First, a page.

15 Comments

  1. Truth Without Accountability says:

    Wow. The episode was delightful, but what really stands out for me is all of the math teachers talking about why ALEKS can’t replace math teachers. Methinks the faculty do protest too much!

    Colleges can of course teach developmental math in a lab setting with ALEKS, a more traditional classroom setting, or in a hybrid approach as described in the SRL portion of the episode. Why not both? Heck, why not offer math 5 ways, like chili in Cincinnati, if that is what it takes to get these students a credential and a life leading to full employment (among other things, of course).

    But it remains an interesting question to me: if schools were for some reason constrained and had to pick one or the other approach (which they did do and continue to do–with traditional lecture halls– all over the US!), which approach would benefit the most students? IN my estimation (the data will bear this out) the hybrid ALEKS / human teacher lab approach at Essex provides the most efficient path forward for the preponderance and probably the majority of developmental math students.

    It must simply be difficult for faculty and administration to admit it, but over a decade of foot-dragging did do actual harm to the preponderance of actual human beings who came to them to get a credential, and who failed only because they got bogged down in remedial math and/or language classes. (ALEKS has been commercially available for over 15 years! And faculty have been very slow to accept it. After seeing the faculty comments on this episode, I don’t wonder why.)

    The war is over: ALEKS–and remedial math students– have finally won. It’s time for math teachers to embrace the future, and not just at Essex.

    • Douglas Walcerz says:

      The reason ALEKS can’t replace faculty is because ALEKS only delivers math content, and the reason students struggle in math is not because of lack of content delivery, it is because they lack the dispositions and behaviors of successful students, i.e., self-regulated learning. A key benefit of ALEKS is that it frees the faculty to focus on SRL, which they would not otherwise be able to do.

      One of our observations with individualized learning is that students feel less accountable because everyone is at a different point in the content and there are no common milestones, such as a “quiz on Chapter 3 next Friday” which used to give every student a signal of where the ought to be in the course. We had to develop weekly status sheets and a “check-in” with the instructor to reinforce the sense of accountability, which again is not something that a computer program can do.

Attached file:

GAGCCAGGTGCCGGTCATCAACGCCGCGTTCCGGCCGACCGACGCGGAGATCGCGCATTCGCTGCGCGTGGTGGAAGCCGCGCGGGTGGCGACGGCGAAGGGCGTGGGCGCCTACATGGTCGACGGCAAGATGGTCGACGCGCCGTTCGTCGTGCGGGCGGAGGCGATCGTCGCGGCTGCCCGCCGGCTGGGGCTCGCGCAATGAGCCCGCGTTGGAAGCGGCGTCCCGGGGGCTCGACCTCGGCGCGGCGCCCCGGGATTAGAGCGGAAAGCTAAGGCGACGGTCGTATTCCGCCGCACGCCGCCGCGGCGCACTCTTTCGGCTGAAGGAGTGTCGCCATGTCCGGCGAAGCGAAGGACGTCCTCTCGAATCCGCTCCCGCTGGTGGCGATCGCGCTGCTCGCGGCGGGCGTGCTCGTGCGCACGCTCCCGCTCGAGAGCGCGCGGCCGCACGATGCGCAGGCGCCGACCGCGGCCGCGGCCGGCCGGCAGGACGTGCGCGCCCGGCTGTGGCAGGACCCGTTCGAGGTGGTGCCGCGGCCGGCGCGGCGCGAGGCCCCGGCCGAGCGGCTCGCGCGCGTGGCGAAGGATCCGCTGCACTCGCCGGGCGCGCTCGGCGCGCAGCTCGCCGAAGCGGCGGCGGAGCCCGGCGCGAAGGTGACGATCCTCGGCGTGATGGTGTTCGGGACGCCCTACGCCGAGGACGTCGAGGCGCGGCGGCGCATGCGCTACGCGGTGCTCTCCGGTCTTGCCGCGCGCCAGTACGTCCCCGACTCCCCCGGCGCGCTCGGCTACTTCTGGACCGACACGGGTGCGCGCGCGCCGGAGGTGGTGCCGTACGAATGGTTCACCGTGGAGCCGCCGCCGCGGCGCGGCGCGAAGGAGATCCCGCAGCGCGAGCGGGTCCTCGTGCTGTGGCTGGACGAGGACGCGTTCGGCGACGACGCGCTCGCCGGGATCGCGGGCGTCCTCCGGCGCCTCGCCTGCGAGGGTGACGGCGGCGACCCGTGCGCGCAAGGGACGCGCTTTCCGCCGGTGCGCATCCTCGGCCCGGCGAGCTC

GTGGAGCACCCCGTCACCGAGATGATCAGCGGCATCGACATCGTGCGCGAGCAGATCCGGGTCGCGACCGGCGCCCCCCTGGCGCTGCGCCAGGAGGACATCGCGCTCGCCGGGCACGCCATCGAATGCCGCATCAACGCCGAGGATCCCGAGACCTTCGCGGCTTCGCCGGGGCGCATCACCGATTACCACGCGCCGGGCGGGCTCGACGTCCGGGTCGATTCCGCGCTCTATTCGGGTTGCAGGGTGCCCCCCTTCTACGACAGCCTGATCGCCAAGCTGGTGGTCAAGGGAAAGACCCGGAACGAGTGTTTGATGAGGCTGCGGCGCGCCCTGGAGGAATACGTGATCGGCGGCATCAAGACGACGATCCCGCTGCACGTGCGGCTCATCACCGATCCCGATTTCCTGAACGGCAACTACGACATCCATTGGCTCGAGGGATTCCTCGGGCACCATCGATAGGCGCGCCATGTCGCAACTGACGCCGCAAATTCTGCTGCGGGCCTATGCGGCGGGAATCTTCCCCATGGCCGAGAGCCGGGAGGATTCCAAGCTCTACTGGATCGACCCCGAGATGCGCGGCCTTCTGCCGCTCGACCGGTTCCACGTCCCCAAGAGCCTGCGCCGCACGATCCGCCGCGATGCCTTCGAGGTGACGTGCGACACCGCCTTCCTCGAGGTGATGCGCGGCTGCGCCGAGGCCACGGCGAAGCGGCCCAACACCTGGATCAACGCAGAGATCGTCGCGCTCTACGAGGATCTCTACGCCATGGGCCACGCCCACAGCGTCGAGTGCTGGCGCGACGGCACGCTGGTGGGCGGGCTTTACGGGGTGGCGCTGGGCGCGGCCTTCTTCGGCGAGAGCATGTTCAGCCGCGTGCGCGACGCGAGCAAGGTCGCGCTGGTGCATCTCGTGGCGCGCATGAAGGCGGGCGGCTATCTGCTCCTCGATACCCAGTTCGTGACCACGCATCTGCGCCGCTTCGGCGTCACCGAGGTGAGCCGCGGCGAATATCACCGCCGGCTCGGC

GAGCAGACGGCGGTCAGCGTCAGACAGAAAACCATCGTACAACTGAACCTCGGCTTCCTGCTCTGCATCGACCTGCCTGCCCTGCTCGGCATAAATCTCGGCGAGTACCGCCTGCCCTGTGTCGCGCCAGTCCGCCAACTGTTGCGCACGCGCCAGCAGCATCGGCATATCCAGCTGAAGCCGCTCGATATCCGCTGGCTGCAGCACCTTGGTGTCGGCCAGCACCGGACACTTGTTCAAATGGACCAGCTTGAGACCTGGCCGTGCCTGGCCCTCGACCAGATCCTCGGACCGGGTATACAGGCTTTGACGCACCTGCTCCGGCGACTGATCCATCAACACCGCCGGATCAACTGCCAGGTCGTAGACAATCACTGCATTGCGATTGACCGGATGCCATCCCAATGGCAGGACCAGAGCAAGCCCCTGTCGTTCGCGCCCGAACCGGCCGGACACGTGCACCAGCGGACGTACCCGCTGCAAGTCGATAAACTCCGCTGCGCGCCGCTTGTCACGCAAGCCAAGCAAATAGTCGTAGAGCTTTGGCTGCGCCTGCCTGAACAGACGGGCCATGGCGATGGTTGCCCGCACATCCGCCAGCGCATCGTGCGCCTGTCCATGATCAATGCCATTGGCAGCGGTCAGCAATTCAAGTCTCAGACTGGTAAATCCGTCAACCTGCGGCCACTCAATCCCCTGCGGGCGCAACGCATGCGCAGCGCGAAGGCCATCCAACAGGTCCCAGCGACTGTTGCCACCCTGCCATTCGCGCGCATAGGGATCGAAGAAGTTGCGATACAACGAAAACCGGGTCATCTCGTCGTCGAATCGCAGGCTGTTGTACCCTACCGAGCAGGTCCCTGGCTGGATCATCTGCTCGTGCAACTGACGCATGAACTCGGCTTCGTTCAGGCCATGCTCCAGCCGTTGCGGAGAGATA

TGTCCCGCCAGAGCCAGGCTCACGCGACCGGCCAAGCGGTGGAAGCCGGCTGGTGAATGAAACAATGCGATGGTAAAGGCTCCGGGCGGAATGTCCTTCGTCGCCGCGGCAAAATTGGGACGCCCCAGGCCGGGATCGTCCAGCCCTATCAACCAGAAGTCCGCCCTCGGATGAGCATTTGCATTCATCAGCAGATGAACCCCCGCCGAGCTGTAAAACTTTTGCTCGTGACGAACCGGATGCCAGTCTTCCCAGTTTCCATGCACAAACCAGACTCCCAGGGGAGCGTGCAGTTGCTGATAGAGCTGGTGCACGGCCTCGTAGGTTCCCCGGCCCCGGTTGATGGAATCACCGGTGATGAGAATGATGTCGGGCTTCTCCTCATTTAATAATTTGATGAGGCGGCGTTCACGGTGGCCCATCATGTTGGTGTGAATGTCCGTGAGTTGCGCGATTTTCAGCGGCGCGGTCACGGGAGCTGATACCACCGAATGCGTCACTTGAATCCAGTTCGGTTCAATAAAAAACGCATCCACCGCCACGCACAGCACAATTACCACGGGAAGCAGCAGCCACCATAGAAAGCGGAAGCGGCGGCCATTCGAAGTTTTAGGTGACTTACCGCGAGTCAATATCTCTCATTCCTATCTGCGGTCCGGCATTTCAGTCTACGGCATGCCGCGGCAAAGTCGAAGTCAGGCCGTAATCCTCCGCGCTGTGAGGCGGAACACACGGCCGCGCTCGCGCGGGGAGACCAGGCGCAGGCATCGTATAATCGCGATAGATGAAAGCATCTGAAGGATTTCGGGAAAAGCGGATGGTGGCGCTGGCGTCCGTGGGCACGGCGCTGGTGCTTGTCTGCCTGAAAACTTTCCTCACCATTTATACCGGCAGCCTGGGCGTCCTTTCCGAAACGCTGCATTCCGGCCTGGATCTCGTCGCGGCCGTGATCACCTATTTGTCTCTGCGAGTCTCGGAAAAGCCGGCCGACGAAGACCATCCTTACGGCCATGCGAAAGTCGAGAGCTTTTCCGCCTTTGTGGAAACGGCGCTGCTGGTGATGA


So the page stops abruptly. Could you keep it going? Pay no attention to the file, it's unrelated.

So yes, one of our key points is that ALEKS can’t replace faculty. This is not because only faculty can explain math. It is because software is not effective at making students feel accountable nor is it effective at changing student behavior, and these two elements of the teaching and learning environment are essential to student success.

      • Truth Without Accountability says:

        I hasten to agree. ALEKS can’t and should not replace math faculty. I want to make sure I am clear about that. It should have been incorporated into the plan at many more schools much sooner. That’s really I I meant to say.

  2. “Truth Without Accountability,” I find it disheartening that you seem to have such contempt for your customers. (I am assuming that you are a McGraw Hill employee, since you mention ALEKS about 37 times when it was barely mentioned at all in this case study, and since I have seen similar comments on our sites from somebody who is clearly a McGraw Hill employee before.) The faculty and administrators we talked to, not only in this case study but elsewhere, were not only supportive of trying out these approaches, they were the leaders that made it happen. As for teachers “protesting too much” about software replacing the teachers, you need to listen more carefully to the students. THEY think that the teacher-led SRL approach is critical to their success.

  3. Truth Without Accountability says:

    All these years in this business, Michael, and you are disheartened by me? I would think you’d have to have a pretty strong stomach against getting discouraged to stick it out if this long you have even a tenth of the understanding about how the sausage gets made that I think you do. I was once a McGraw-Hill employee, and, yes, I was a huge fan of ALEKS. I left the industry because I was tired of seeing some of the faculty fiddle while Rome burned. Contempt? For some, yes, and it was well justified, believe me. I could tell you stories that would curl the hair of any right-thinking parent or taxpayer who put up good money to send our young people into one of these urban failure factories.